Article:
Kingston is a home-away-from-home not only for students from Queen’s, but also for those attending the Royal Military College and St. Lawrence College - nearly 30,000 in all!
Described by students as both “quaint” and “eclectic,” Kingston is big enough to provide all the conveniences of modern life, and small enough for students, staff, and faculty to feel instantly comfortable and at home.
In 2012, Kingston ranked as the third best place to live in Canada. (Source: moneysense.ca)
A Little History
Founded in 1673 on a First Nation site called Katarokwi, the settlement was eventually referred to as "the King's Town" in honour of King George III, with the name shortening to "Kingston" by 1788. Kingston is also nicknamed the "Limestone City" because of the many historic buildings built with local limestone.
Kingston has a storied military and political history. Kingston was chosen as the first capital of Canada on February 15, 1841, and served in that role until 1844. Kingston was also the home of Canada's first Prime Minister, Sir John A. Macdonald.
The City of Kingston is located in eastern Ontario, where Lake Ontario flows into the St. Lawrence River, about 200 km from Canada's capital city of Ottawa, about 250 km from the centre of our provincial capital of Toronto, and about 300 km from Montréal, Québec.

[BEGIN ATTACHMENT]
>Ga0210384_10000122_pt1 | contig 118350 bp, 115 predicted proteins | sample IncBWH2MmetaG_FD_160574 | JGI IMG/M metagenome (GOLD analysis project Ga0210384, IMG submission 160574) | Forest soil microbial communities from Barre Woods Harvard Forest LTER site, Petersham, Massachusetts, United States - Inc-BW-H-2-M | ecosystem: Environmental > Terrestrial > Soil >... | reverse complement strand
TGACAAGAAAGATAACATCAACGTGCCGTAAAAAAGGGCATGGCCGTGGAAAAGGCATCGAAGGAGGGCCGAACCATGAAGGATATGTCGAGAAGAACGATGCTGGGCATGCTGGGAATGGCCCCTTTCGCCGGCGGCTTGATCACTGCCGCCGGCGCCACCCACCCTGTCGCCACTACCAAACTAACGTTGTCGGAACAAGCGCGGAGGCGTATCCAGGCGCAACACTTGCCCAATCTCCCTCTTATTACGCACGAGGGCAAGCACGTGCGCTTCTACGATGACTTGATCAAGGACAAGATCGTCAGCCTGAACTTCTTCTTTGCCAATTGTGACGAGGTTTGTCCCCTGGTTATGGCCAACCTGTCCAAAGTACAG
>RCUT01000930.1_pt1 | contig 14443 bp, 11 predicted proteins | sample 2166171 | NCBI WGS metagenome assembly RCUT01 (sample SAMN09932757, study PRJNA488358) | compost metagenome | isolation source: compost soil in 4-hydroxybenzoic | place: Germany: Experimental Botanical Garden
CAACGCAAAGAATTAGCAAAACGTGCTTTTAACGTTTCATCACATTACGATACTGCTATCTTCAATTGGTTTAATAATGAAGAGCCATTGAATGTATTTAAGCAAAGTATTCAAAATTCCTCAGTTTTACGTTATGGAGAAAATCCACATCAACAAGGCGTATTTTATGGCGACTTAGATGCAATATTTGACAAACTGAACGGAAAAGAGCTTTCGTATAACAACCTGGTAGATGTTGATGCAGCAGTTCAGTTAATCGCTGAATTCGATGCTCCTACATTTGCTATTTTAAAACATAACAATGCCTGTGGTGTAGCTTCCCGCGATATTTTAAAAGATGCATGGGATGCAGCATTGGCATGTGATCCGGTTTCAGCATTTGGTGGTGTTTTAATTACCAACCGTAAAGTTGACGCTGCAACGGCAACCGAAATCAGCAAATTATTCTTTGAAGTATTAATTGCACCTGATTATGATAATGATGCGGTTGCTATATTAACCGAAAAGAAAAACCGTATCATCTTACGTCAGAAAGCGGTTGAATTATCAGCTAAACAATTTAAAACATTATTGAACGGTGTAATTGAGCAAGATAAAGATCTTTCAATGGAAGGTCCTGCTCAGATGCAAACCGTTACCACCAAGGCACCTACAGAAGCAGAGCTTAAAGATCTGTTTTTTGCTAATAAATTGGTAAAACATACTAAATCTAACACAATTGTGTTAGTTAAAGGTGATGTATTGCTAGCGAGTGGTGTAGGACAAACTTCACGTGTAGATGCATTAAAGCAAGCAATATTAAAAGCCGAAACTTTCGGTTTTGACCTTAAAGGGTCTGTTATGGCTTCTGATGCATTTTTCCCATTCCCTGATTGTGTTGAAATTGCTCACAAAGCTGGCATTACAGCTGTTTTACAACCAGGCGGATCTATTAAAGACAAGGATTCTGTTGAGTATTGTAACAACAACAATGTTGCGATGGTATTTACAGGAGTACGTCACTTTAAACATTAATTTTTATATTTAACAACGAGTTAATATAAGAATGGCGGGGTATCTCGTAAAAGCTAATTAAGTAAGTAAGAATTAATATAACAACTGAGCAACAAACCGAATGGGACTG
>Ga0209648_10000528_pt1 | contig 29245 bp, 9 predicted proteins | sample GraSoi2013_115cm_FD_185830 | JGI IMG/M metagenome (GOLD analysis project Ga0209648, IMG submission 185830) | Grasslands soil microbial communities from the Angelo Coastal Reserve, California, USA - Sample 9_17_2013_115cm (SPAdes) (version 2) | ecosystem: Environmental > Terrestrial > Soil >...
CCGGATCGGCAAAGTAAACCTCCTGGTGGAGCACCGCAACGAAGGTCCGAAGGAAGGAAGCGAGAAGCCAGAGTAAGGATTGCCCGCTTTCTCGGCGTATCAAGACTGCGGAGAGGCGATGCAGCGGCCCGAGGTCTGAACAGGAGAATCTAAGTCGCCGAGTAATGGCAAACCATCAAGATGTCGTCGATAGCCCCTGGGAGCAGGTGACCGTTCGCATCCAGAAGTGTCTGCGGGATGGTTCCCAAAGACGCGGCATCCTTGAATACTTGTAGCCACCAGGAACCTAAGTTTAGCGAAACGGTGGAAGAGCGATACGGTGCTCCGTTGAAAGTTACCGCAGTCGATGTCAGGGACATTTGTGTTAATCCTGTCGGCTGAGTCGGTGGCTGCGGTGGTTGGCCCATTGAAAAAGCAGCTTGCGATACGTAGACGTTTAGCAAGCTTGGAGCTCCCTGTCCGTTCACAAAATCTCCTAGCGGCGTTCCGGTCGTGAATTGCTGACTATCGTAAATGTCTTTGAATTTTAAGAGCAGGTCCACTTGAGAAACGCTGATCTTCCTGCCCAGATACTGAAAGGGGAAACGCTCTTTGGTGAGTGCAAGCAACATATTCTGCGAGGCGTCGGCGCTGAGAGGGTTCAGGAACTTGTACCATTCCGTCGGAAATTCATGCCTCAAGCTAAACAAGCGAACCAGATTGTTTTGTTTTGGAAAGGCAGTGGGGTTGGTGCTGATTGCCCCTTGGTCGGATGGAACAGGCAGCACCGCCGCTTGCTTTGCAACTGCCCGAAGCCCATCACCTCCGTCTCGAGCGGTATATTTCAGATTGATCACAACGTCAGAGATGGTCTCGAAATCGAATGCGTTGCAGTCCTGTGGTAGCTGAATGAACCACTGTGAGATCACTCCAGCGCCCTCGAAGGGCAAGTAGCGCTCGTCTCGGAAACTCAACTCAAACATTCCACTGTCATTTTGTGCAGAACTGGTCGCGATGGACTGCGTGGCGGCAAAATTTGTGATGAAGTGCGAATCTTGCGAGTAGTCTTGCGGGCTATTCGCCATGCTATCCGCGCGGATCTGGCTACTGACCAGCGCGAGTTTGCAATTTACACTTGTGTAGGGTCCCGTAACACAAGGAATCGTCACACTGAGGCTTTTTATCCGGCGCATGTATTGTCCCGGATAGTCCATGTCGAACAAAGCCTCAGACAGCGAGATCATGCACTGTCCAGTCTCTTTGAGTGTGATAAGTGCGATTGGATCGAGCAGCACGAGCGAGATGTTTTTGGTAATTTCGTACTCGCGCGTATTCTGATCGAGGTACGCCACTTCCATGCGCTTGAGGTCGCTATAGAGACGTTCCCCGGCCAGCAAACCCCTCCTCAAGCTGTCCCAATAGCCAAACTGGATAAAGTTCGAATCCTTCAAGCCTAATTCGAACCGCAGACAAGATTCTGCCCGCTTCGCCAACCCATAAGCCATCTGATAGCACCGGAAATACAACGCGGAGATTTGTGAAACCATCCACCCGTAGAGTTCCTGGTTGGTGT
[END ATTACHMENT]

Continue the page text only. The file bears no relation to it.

Kingston is also one of the most consistently windy cities in Canada (take note, sailors!). While temperatures have been known to reach upwards of 34 degrees Celsius in the summer and as low as -34 degrees Celsius in the winter, on most days Lake Ontario has quite a moderating effect on Kingston weather:
- an average January day charts a low temperature of -12° and a high of -3°;
- an average July day charts a low of +16° and a high of +25°;
- over the course of the year, Kingston sees a lot more rain than snow
Queen's has its own weather station too. The Faculty of Engineering and Applied Science has been measuring temperature, humidity, wind speed and direction, and solar radiation since the spring of 2004 from the top of Walter Light Hall.
Government and Economy
|Mayor||Mark Gerretsen||Find Mark Gerretsen on Facebook...|
|Member of Provincial Parliament for Kingston and the Islands||Sophie Kiwala||Go to Sophie Kiwala's website...|
|Federal Member of Parliament for Kingston and the Islands||Ted Hsu||Go to Ted Hsu's website...|
Kingston's most important sectors are: health care; education; government (including the military and correctional services); tourism; culture; and industry.
Tourism and Culture
There is a lot to do and see in Kingston. Here are just a few links to get you started:
- Rideau Canal National Historic Site of Canada: a UNESCO world heritage site
- Thousand Islands Region
- Kingston Public Market: the oldest continually running market in Canada
- Wolfe Island Ferry: find a schedule